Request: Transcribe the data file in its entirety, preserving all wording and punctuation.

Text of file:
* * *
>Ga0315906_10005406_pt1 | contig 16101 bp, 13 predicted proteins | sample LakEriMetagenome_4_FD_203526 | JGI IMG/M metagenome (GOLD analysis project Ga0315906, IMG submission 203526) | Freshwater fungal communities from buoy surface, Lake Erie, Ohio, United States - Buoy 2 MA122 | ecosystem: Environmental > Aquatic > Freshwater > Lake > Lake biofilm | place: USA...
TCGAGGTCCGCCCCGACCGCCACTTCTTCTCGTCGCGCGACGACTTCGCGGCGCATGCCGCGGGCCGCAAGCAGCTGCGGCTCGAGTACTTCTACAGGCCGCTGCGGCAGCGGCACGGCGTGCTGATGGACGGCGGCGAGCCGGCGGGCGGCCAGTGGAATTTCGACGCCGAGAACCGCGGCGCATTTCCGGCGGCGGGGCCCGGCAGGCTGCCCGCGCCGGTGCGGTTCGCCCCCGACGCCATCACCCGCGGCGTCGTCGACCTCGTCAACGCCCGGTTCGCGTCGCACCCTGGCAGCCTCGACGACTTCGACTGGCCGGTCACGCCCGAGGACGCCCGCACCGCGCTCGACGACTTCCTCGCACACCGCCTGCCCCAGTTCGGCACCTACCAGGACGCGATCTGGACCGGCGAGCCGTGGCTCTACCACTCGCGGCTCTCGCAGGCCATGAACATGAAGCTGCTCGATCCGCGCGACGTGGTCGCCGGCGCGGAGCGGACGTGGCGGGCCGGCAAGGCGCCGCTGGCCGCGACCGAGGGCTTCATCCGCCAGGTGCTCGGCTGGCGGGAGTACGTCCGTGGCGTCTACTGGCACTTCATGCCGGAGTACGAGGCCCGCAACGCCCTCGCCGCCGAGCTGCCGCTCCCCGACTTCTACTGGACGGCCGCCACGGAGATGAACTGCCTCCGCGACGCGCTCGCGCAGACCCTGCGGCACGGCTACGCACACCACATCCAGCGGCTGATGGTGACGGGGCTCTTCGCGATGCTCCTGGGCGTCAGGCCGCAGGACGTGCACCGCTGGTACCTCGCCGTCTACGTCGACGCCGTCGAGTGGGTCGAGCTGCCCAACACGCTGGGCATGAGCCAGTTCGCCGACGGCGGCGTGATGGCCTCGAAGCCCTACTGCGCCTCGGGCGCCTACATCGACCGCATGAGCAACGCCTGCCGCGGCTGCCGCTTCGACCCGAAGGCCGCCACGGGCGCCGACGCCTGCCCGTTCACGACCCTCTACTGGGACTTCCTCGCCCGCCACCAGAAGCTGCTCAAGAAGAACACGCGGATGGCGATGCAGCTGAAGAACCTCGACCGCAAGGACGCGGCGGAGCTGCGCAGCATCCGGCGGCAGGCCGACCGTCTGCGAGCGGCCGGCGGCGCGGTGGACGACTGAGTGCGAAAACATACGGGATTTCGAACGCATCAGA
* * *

>Ga0315906_10005406_pt1 | contig 16101 bp, 13 predicted proteins | sample LakEriMetagenome_4_FD_203526 | JGI IMG/M metagenome (GOLD analysis project Ga0315906, IMG submission 203526) | Freshwater fungal communities from buoy surface, Lake Erie, Ohio, United States - Buoy 2 MA122 | ecosystem: Environmental > Aquatic > Freshwater > Lake > Lake biofilm | place: USA...
TCGAGGTCCGCCCCGACCGCCACTTCTTCTCGTCGCGCGACGACTTCGCGGCGCATGCCGCGGGCCGCAAGCAGCTGCGGCTCGAGTACTTCTACAGGCCGCTGCGGCAGCGGCACGGCGTGCTGATGGACGGCGGCGAGCCGGCGGGCGGCCAGTGGAATTTCGACGCCGAGAACCGCGGCGCATTTCCGGCGGCGGGGCCCGGCAGGCTGCCCGCGCCGGTGCGGTTCGCCCCCGACGCCATCACCCGCGGCGTCGTCGACCTCGTCAACGCCCGGTTCGCGTCGCACCCTGGCAGCCTCGACGACTTCGACTGGCCGGTCACGCCCGAGGACGCCCGCACCGCGCTCGACGACTTCCTCGCACACCGCCTGCCCCAGTTCGGCACCTACCAGGACGCGATCTGGACCGGCGAGCCGTGGCTCTACCACTCGCGGCTCTCGCAGGCCATGAACATGAAGCTGCTCGATCCGCGCGACGTGGTCGCCGGCGCGGAGCGGACGTGGCGGGCCGGCAAGGCGCCGCTGGCCGCGACCGAGGGCTTCATCCGCCAGGTGCTCGGCTGGCGGGAGTACGTCCGTGGCGTCTACTGGCACTTCATGCCGGAGTACGAGGCCCGCAACGCCCTCGCCGCCGAGCTGCCGCTCCCCGACTTCTACTGGACGGCCGCCACGGAGATGAACTGCCTCCGCGACGCGCTCGCGCAGACCCTGCGGCACGGCTACGCACACCACATCCAGCGGCTGATGGTGACGGGGCTCTTCGCGATGCTCCTGGGCGTCAGGCCGCAGGACGTGCACCGCTGGTACCTCGCCGTCTACGTCGACGCCGTCGAGTGGGTCGAGCTGCCCAACACGCTGGGCATGAGCCAGTTCGCCGACGGCGGCGTGATGGCCTCGAAGCCCTACTGCGCCTCGGGCGCCTACATCGACCGCATGAGCAACGCCTGCCGCGGCTGCCGCTTCGACCCGAAGGCCGCCACGGGCGCCGACGCCTGCCCGTTCACGACCCTCTACTGGGACTTCCTCGCCCGCCACCAGAAGCTGCTCAAGAAGAACACGCGGATGGCGATGCAGCTGAAGAACCTCGACCGCAAGGACGCGGCGGAGCTGCGCAGCATCCGGCGGCAGGCCGACCGTCTGCGAGCGGCCGGCGGCGCGGTGGACGACTGAGTGCGAAAACATACGGGATTTCGAACGCATCAGA